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Although exotic vacation locales — like Hawaii's island of Oahu, which spans 597 miles — are still popular with the American public, travelers are evidently eager to stay closer to home (and often, in less luxurious accommodations) during a getaway. In fact, many Colorado homeowners have benefitted from the short-term vacation rental boom, raking in millions of dollars in a given season. But area residents have also faced legal issues surrounding their short-term rental properties. Whether this side hustle will continue to be a feasible one for many homeowners remains to be seen.

Since the gig economy has become more normalized in recent years, it's no surprise that Americans are turning to platforms that allow them to bring in extra money. Airbnb is just one of those platforms that's become immensely popular throughout the nation, allowing property owners to rent out their humble (and not-so-humble) abodes for short periods of time to make some cash. Although 96% of millennial investors are interested in real estate investments, these avenues have provided ways for just about anyone to bring in additional income in a relatively passive way by making the most of the real estate they already own.

Despite the fact that only 37,000 homes were built as rental units throughout the nation in 2017, Americans definitely aren't shying away from renting — even in the short term. Rather than stay in a stuffy hotel, many adventurers would rather enjoy the unique experience of an Airbnb booking. It's often a more comfortable and interesting experience, with many homeowners really going the extra mile for their guests. Plus, this option may be considerably more affordable (even though there are trade-offs and risks involved for both parties).

The appeal of Airbnb listings is clear in Colorado, where Airbnb says homeowners raked in an impressive $148.1 million in supplemental income during the 2019 summer season alone. While Denver was the most popular travel destination in the state, others like Colorado Springs, Breckenridge, Boulder, and Estes Park were notable in the number of visitors that various Airbnb listings brought to town. Colorado also became part of Airbnb's "Experiences" feature in 2018, offering more than 200 exciting opportunities for visitors to take part in what makes this state so beloved.

Explained Laura Spanjian, Airbnb's senior policy director for Colorado, in a statement: "The Airbnb community continues generating significant, positive economic impact across Denver. With more guest arrivals this summer than ever before, hosts and small businesses are receiving an economic boost from this expanded tourism economy and the state is receiving additional tax revenue as a result of this growth. As we look ahead to fall, we remain committed to working [with] communities around the state to ensure short-term rentals continue contributing to the Denver economy."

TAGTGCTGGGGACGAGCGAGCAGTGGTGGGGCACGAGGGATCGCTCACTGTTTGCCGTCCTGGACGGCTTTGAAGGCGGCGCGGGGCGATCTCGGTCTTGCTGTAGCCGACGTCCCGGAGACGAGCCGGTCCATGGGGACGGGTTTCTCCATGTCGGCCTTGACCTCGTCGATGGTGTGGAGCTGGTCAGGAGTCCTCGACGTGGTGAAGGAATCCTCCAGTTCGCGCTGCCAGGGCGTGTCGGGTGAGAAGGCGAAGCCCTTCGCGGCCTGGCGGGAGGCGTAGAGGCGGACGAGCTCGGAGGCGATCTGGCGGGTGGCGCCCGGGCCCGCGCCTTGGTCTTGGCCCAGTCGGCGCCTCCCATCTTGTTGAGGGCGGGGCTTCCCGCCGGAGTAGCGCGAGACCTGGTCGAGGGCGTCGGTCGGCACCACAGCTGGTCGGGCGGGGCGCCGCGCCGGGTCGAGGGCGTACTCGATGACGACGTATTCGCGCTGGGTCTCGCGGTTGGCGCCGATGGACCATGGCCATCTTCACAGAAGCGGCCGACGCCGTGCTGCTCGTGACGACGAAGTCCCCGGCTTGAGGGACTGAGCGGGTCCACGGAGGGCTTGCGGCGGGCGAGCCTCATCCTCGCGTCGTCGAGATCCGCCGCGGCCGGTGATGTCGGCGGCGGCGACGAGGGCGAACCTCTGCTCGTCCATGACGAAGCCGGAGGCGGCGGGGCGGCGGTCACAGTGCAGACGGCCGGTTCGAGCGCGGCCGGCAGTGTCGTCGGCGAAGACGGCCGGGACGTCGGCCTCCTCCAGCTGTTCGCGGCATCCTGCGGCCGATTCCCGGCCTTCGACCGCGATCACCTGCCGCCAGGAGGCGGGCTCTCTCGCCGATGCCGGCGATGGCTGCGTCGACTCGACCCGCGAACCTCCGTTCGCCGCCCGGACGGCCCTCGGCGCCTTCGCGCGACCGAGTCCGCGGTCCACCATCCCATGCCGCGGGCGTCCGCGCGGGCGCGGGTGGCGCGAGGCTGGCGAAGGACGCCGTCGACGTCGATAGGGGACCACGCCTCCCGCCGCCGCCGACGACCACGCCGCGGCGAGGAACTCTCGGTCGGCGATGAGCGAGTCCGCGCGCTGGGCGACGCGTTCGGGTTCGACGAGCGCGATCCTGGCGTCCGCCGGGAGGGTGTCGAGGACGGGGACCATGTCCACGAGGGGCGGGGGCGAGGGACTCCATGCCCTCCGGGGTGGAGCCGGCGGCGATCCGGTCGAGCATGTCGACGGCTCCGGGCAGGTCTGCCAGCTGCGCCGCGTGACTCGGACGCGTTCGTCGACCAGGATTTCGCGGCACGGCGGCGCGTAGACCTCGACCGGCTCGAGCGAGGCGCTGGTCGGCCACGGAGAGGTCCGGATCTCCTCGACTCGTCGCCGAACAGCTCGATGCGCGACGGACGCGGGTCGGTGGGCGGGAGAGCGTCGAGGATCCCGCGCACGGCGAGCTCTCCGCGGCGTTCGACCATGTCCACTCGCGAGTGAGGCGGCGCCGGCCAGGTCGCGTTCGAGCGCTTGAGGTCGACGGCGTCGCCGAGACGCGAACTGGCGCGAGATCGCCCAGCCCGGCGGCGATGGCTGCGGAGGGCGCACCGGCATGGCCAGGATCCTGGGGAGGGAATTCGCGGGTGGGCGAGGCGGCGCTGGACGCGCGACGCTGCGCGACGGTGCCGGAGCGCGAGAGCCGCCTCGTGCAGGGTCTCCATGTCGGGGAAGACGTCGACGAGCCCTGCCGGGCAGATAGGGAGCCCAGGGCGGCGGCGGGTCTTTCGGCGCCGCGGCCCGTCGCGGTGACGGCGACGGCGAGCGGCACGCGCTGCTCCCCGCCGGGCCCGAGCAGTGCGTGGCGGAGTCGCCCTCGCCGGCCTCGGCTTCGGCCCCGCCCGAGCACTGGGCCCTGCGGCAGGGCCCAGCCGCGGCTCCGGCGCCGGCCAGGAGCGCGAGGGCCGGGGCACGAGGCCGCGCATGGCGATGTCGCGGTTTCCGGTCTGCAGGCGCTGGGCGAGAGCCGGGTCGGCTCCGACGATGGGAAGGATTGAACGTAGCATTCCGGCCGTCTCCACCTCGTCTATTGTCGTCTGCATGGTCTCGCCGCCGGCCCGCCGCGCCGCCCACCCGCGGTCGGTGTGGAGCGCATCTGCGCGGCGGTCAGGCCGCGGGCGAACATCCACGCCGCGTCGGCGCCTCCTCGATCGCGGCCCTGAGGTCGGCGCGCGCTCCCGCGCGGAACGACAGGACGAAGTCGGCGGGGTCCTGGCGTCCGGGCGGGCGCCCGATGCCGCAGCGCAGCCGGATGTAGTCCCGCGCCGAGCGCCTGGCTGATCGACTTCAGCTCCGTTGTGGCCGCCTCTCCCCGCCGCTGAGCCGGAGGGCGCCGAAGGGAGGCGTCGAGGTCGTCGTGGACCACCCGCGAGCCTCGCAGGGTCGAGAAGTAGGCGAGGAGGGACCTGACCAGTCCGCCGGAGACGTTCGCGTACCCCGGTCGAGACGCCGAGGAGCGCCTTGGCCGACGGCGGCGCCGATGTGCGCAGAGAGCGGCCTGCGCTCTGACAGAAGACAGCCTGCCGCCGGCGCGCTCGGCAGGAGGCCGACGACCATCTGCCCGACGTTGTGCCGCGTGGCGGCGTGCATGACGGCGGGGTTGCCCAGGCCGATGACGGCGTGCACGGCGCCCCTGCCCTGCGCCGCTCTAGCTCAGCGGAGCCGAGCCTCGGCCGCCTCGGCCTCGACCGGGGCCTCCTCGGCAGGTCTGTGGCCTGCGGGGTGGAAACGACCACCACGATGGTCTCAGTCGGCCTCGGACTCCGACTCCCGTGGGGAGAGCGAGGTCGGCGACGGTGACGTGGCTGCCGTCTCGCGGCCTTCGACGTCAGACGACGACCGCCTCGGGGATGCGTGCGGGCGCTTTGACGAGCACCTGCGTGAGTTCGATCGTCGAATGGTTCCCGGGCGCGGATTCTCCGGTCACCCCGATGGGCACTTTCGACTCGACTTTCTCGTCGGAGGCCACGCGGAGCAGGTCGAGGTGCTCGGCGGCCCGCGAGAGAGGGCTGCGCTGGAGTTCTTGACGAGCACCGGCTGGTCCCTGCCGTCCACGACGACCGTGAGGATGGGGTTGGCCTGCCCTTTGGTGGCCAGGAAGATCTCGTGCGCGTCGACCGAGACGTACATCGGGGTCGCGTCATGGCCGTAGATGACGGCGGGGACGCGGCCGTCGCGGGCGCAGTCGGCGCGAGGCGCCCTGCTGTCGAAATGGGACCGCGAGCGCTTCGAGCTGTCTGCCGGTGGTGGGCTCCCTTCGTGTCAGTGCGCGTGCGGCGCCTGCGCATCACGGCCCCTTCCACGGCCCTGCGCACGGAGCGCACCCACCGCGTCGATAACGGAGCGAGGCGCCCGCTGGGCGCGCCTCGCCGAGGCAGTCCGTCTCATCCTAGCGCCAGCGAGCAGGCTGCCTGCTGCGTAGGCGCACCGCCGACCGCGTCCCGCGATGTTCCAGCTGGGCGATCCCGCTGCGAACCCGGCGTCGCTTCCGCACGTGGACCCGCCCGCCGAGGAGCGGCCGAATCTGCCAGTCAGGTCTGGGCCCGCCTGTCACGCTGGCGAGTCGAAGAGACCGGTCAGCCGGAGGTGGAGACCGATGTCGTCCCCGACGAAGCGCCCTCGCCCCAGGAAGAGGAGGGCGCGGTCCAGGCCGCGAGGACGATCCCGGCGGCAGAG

Of course, not everyone is happy about the influx of visitors. Denver homeowners, in particular, have been subjected to harsh regulations regarding short-term rentals. The city enacted new rules in 2016 that required residents to obtain licenses in order to prove their homes that are available on these platforms are their primary residences. The regulations were meant to ensure that residents weren't purchasing secondary homes for the sole purpose of renting out those homes, as officials felt that this practice would decrease the city's housing supply and subsequently raise the price of both rentals and home ownership.

But despite the fact that a recent report found that short-term rentals comprise only 1% of Denver's housing market, the city is now pursuing criminal charges against homeowners who don't comply. As a result, many Denver residents have surrendered their short-term rental licenses for fear of prosecution. While only 93 residents took this action in 2018, the recent crackdown has prompted the surrender of 154 such licenses already this year. In Colorado Springs, complications have arisen pertaining to the enforcement of short-term rental regulations. And in both cities, locals have expressed problems associated with those who book these rentals — and yet, they are generating money that benefits the local economy.

Other cities throughout the nation are experiencing similar conflicting reactions to the growing popularity of short-term rentals. While the outcome may not yet be certain, it's clear that there is a real demand for these setups — and Americans are enthusiastic about the prospect of being able to book and to get others booking.

This branded content was provided by the online marketing firm, HubShout.

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